Richardson still sees World Cup success from fast lane
Dhaka: In a World Cup in the sub-continent generally expected to be dominated by spinners, the success of fast bowlers has come as very little surprise to former West Indies captain Richie Richardson.
Against all predictions, fast bowlers have ruled the roost so far in the tournament with West Indian Kemar Roach and Sri Lanka`s Lasith Malinga each already notching up a hat-trick in the last two matches.
Australia`s Mitchell Johnson also showed great form and class, taking four wickets in successive matches.
Johnson, Roach and Malinga were among the top five wicket-takers by Wednesday. That list included only one spinner, Pakistan captain Shahid Afridi, who had nine wickets, the best so far.
While Tim Bresnan of England, Hamish Bennett of New Zealand and Munaf Patel of India all had more than five wickets in their first two games, their spin counterparts struggled for success in pitches which normally assist slow bowlers.
Sri Lanka`s Muttiah Muralitharan, the most successful bowler in the sport, has claimed just four wickets while spinners England`s Graeme Swann and India`s Harbhajan Singh had only three and two wickets to their names respectively in their first two games.
"Anything is possible in cricket if guys play well," said West Indies team manager Richardson, regarded as one of the finest batsman of his generation against fast bowling.
"In this part of the world, the wickets have the reputation of favouring the spinners. But at the end of the day if you are good enough as a seam bowler or fast bowler you can do well in any condition," he said.
"It`s all about assessing conditions, assessing the pitches and making the adjustment," said Richardson.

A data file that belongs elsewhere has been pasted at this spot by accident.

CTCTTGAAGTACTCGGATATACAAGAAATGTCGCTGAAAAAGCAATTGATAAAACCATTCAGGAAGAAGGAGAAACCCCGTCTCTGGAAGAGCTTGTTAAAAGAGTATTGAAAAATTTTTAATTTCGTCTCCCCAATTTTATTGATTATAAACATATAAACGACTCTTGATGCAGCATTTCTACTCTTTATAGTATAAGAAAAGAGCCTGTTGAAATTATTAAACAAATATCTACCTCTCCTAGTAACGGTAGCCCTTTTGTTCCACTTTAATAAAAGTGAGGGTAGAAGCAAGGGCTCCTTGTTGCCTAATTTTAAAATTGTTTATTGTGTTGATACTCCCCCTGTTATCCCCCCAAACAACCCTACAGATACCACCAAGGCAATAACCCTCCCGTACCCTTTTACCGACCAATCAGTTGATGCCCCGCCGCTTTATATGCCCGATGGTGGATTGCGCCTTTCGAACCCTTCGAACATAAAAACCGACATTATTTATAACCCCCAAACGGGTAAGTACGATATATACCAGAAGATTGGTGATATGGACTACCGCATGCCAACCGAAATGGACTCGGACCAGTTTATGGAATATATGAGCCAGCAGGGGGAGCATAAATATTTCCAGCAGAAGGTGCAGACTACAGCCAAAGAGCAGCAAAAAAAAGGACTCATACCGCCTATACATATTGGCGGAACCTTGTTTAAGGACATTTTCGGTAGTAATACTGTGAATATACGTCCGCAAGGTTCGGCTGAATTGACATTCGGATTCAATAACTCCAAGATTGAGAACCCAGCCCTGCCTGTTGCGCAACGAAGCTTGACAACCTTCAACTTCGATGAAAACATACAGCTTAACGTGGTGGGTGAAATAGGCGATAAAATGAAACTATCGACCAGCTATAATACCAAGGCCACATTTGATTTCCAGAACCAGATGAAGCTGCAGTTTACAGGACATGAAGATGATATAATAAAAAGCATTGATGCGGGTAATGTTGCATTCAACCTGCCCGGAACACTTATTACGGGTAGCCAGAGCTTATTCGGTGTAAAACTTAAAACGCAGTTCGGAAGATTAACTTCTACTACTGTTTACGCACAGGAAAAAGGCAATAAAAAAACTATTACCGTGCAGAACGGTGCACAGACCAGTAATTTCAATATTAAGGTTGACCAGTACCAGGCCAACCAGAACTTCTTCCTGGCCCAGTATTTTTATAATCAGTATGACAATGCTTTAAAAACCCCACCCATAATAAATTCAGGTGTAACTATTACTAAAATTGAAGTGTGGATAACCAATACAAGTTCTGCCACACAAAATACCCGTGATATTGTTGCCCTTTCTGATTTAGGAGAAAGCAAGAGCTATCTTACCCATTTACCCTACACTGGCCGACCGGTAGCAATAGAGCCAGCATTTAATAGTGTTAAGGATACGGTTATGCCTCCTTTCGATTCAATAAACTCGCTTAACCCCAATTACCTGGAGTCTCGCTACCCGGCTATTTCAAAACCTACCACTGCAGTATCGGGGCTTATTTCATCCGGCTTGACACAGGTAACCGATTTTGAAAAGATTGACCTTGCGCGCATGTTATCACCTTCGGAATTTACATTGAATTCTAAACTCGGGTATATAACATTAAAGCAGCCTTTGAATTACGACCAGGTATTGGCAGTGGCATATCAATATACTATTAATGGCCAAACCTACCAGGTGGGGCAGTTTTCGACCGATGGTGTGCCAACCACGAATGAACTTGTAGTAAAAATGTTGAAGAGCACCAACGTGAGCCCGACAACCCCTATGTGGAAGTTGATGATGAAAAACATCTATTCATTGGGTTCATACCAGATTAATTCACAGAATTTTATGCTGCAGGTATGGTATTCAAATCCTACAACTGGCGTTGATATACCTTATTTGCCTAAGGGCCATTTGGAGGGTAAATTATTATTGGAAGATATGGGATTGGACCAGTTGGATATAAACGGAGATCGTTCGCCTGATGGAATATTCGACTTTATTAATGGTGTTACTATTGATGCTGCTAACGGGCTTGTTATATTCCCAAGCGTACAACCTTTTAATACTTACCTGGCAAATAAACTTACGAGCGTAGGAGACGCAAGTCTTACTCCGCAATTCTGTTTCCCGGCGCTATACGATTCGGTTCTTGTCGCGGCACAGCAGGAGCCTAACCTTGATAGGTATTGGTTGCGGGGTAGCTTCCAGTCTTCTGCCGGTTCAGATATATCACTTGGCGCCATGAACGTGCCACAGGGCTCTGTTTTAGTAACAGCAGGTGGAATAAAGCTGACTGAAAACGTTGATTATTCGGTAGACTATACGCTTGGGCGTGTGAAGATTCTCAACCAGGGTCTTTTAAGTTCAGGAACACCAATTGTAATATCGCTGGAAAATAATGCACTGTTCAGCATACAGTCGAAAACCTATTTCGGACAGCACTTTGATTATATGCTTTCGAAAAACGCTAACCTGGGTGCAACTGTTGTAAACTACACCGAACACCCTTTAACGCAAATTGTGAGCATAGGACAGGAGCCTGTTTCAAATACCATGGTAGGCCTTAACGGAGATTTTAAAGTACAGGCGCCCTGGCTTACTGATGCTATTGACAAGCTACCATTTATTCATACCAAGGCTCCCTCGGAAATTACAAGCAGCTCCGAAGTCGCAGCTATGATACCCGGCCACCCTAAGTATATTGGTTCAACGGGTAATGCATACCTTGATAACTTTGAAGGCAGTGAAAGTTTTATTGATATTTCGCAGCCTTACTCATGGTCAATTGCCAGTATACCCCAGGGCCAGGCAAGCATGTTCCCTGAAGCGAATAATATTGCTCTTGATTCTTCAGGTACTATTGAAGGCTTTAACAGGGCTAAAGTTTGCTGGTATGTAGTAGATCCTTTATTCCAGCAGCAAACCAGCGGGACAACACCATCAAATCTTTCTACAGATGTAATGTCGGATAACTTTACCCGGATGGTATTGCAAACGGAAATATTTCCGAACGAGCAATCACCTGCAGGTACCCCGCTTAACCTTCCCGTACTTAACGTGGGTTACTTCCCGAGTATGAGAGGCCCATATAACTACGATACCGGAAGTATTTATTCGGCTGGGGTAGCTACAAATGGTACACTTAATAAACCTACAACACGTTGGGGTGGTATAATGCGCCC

Richardson, who led West Indies in their last World Cup in the sub-continent in 1996, said that fast bowlers had improved their variation in recent times and that came to their help bowling on unfriendly pitches.
"What we find now is a lot of seam bowlers are bowling with lots of variation," he said.
"We see slow balls, bouncers and a lot more variety. It takes a little while before the batsmen get used to all this variety."
Richardson emphasised the importance of adaptation to the new tricks for teams to achieve success.
"The game continues to change and as a player you have to adapt to the changes. The team that adapts very quickly to the changes will do well," he said.
"The teams have got to be innovative, to try different things to be successful in this tournament. You need to have the variety and just surprise the batsman."
Roach, one of the most successful fast bowlers of the tournament so far, said he is not worried about the wickets.
"A fast bowler can bowl fast anywhere," Roach said after a practice session in Dhaka on Wednesday.
"Obviously you know Malinga bowled lovely yesterday (Tuesday) and Mitchell Johnson also got wickets. I also want my name to be there as well," said Roach.